07 September, 2013

This is when I'm glad I don't have a heart condition...

I'm clearly not as good at traveling as I thought, as the following story clearly illustrates.

Thursday: I arrived at the airport in Boston about 3 hours early for my flight, so even after I got through security I had a lot of time to kill. I sat down in a bland and uncomfortable airport chair (I swear all the airports buy the same chairs), being very careful to keep all my belongings in physical contact with my person. I made a few phone calls, and very soon got bored. Seeing some power outlets on the wall, I decided now would be a good time to complete the process of unlocking my cell phone (which requires iTunes and therefore my computer). Computer in one hand and backpack in the other, I moved myself over to the power source, plugged in my computer, and got to work. The unlocking process went smoothly, and when that was wrapping up (and I was a good way into an episode of Doctor Who), I realized, almost as an afterthought, that I didn't have my passport or plane tickets with me.

Now anyone who has traveled before knows that these items are THE VERY LAST THINGS YOU EVER WANT TO LOSE! Naturally, I immediately panicked. A girl around my age noticed my distress and asked what was wrong, and when I told her she offered to go look under the seat I had been sitting in before. She came back empty-handed, and I really started to freak out. I was so flustered that I couldn't figure out what to do first: I went over to the information desk, but someone was ahead of me in line so I went back to the seats, looked under a few seats, tried to control my breathing, halfway unpacked my backpack, then ran back to the desk. All I could think was, "they won't let me on the plane, I won't get to Germany, what do I do, this can't be happening!!!" It felt like a dream, and a very bad one at that.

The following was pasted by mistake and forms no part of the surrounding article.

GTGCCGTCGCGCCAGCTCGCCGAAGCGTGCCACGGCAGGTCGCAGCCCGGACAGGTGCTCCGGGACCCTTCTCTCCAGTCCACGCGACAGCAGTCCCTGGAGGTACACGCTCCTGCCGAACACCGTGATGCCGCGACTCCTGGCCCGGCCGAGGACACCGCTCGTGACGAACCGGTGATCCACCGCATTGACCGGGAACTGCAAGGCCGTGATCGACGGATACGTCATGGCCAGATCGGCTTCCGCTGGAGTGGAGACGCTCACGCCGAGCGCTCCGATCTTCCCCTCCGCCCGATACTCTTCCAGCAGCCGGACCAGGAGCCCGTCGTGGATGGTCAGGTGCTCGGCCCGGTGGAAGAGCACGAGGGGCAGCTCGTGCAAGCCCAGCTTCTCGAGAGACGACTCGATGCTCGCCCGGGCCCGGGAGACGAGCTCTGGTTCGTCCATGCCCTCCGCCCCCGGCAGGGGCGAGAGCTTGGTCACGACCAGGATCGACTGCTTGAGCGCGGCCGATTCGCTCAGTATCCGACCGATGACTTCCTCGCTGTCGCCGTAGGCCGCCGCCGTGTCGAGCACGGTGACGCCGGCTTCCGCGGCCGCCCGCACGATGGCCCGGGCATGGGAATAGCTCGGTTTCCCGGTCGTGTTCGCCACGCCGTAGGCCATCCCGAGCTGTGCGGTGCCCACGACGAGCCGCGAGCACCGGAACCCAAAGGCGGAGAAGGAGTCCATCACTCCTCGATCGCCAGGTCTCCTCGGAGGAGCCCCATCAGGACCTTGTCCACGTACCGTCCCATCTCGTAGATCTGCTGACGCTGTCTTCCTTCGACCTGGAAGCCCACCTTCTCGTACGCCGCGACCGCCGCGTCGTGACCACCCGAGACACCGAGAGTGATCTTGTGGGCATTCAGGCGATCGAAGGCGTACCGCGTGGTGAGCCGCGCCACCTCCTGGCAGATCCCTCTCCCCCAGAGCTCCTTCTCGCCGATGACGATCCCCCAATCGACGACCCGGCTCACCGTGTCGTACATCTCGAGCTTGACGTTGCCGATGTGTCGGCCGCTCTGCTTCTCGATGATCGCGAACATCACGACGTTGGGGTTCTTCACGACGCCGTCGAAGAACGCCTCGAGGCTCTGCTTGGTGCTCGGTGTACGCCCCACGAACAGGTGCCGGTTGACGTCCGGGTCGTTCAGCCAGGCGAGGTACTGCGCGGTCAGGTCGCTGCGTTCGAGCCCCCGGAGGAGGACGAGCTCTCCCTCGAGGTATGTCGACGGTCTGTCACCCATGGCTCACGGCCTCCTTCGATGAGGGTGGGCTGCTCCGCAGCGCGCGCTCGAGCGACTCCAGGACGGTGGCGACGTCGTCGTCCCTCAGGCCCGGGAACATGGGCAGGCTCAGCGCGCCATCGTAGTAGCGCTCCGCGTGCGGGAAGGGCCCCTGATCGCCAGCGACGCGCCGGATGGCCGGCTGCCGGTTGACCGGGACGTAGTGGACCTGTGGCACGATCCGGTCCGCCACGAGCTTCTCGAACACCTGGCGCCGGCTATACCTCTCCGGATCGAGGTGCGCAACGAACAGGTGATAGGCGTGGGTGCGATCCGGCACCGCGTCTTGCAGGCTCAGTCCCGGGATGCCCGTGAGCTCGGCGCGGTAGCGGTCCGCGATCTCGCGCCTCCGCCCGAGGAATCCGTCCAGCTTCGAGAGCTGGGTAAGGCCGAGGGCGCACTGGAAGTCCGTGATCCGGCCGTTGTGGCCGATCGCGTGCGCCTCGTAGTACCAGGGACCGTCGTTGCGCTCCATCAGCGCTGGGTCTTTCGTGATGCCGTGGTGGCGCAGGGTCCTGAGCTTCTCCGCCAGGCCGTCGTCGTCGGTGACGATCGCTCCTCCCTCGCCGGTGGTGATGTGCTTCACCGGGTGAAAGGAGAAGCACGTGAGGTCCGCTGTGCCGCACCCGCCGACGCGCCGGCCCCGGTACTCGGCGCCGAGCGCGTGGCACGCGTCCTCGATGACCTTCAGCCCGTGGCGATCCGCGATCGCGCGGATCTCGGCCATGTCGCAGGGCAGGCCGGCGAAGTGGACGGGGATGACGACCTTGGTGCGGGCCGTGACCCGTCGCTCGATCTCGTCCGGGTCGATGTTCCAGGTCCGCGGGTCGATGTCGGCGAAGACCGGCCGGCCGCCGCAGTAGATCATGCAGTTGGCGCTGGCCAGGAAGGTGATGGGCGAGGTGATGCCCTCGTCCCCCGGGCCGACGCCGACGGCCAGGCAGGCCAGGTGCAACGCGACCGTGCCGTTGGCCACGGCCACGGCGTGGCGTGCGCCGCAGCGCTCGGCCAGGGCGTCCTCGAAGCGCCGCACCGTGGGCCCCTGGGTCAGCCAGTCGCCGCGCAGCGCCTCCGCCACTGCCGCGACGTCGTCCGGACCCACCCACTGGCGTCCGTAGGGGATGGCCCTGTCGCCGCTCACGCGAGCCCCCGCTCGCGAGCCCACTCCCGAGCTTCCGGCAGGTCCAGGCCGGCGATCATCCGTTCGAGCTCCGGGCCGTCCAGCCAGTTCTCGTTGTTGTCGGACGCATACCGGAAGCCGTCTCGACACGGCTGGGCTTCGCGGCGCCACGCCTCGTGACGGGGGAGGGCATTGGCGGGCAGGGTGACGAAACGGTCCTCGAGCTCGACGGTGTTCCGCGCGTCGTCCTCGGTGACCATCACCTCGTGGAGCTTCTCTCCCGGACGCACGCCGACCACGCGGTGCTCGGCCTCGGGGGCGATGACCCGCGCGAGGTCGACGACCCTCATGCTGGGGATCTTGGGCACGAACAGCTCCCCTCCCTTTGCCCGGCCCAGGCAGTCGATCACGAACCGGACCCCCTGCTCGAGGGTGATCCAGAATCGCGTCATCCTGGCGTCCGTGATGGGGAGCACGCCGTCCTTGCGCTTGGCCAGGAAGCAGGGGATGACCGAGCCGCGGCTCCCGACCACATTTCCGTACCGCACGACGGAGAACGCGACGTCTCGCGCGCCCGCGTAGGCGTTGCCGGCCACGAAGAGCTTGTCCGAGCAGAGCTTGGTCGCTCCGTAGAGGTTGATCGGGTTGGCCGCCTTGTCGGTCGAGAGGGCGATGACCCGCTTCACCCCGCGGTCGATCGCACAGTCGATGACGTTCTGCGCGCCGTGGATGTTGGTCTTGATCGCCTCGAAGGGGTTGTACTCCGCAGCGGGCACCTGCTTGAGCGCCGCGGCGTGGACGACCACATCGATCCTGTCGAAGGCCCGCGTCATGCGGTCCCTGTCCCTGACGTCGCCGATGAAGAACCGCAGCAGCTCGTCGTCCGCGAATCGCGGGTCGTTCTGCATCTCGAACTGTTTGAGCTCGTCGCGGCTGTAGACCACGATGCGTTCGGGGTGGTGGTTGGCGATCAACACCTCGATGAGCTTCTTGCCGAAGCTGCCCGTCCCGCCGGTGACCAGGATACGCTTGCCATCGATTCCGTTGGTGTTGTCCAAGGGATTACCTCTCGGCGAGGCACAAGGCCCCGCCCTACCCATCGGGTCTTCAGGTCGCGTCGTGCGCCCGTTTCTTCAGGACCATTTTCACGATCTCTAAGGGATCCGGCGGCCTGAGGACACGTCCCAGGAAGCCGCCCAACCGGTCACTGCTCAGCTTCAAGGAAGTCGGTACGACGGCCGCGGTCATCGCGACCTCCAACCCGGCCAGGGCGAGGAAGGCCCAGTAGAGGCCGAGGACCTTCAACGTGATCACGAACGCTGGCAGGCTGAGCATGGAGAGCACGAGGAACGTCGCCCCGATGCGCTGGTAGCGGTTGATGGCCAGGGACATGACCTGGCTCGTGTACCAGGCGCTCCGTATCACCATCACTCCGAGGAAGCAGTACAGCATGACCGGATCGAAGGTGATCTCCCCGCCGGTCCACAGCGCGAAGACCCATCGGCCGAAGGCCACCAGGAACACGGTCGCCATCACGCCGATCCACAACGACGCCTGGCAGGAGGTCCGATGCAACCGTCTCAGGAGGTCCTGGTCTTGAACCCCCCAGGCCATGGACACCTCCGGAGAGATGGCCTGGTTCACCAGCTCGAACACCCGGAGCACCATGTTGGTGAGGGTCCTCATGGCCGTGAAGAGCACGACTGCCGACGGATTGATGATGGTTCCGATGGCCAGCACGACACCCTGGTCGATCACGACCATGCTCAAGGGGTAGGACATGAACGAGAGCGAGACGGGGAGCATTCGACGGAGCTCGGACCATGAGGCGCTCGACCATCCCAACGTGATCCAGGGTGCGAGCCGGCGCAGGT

I was in the process of looking under the seats, again, and was ready to have a nervous breakdown when a woman approached me and asked if I was looking for my passport. I said yes, and she said she had just turned one in to security. We went over to security and asked about it, and the security staff person said yes, the one that was turned in matched my name and they were holding it at the supervisor's desk. I have never before felt such an amazing feeling of relief. I was so happy that I gave the woman who had turned in my passport a hug and thanked her over and over again.

This experience made me remember a quote I read on Facebook (where, of course, all good quotes come from). I don't remember who said it, and if anyone knows please remind me, but it goes something like this: Even when bad things happen, there will always be people helping. Look for the helpers. The quote was said in relation to something much more devastating than losing a possession, but the principle applies to many situations. We have a tendency as a species to believe that there will always be people out to hurt us or take advantage of us, and it's true that there are people like that out there, but there are also sympathetic people who will go out of their way to help a complete stranger. In my (maybe) five minutes of panic, two complete strangers came to my aid. One helper every 2.5 minutes isn't a bad deal at all.

Hopefully this harrowing event will teach me to keep better track of important forms of identification. I spent the rest of the trip (all ten hours of it) nervously double- and triple-checking that my passport and tickets were in the pocket of my backpack where I had last put them (I decided that holding them in my hand clearly wasn't working and I needed a plan B). At least now if I lose my passport I have an entire year to get a new one.

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